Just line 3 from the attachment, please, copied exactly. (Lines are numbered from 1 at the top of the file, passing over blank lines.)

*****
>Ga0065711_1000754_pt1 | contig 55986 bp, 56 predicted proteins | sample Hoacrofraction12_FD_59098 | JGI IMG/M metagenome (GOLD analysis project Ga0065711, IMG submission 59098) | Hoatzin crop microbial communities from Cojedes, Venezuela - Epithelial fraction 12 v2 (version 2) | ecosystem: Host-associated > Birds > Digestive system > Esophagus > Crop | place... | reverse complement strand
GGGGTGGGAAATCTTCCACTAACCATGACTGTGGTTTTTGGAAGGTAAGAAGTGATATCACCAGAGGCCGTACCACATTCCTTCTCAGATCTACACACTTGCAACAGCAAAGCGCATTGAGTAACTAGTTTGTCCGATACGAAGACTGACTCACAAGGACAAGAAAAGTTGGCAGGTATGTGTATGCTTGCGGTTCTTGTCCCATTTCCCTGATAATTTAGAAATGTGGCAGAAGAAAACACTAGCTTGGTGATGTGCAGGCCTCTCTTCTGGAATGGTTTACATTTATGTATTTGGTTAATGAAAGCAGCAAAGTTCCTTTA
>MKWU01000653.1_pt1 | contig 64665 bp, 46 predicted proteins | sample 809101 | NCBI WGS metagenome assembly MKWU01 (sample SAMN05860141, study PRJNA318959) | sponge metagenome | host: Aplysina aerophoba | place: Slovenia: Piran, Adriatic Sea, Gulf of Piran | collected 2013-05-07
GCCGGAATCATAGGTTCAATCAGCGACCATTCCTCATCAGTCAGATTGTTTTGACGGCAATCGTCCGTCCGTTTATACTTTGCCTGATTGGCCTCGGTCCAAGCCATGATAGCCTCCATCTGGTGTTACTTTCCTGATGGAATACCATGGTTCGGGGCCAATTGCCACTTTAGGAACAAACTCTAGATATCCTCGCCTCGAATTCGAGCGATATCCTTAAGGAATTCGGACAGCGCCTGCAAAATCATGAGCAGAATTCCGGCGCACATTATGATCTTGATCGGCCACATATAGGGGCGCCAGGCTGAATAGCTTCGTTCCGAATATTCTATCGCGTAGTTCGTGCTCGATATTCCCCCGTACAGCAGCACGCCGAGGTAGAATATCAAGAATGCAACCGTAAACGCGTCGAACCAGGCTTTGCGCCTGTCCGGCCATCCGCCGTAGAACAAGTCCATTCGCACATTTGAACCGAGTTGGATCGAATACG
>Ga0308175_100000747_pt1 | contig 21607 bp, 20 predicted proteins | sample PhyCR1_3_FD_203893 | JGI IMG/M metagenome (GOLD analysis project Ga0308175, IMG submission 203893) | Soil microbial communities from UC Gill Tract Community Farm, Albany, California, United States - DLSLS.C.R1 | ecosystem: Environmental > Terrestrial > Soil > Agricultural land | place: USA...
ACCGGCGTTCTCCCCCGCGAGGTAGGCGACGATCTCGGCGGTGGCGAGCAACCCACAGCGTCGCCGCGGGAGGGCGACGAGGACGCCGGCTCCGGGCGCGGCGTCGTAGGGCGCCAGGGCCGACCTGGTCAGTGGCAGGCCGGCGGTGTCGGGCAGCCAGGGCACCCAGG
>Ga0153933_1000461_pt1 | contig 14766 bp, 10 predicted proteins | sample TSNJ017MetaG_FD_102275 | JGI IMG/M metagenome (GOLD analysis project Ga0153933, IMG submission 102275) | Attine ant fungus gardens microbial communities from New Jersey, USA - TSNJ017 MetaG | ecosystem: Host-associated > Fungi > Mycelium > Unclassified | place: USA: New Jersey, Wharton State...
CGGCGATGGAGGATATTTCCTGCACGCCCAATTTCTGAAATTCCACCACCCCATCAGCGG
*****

>MKWU01000653.1_pt1 | contig 64665 bp, 46 predicted proteins | sample 809101 | NCBI WGS metagenome assembly MKWU01 (sample SAMN05860141, study PRJNA318959) | sponge metagenome | host: Aplysina aerophoba | place: Slovenia: Piran, Adriatic Sea, Gulf of Piran | collected 2013-05-07